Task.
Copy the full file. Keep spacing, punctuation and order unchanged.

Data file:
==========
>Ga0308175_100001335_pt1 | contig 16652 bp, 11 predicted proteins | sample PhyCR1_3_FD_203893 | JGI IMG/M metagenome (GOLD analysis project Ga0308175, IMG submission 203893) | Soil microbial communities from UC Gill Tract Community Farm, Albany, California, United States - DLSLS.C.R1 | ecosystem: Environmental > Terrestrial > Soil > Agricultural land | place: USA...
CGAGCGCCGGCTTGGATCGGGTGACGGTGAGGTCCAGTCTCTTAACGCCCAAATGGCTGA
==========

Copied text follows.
>Ga0308175_100001335_pt1 | contig 16652 bp, 11 predicted proteins | sample PhyCR1_3_FD_203893 | JGI IMG/M metagenome (GOLD analysis project Ga0308175, IMG submission 203893) | Soil microbial communities from UC Gill Tract Community Farm, Albany, California, United States - DLSLS.C.R1 | ecosystem: Environmental > Terrestrial > Soil > Agricultural land | place: USA...
CGAGCGCCGGCTTGGATCGGGTGACGGTGAGGTCCAGTCTCTTAACGCCCAAATGGCTGA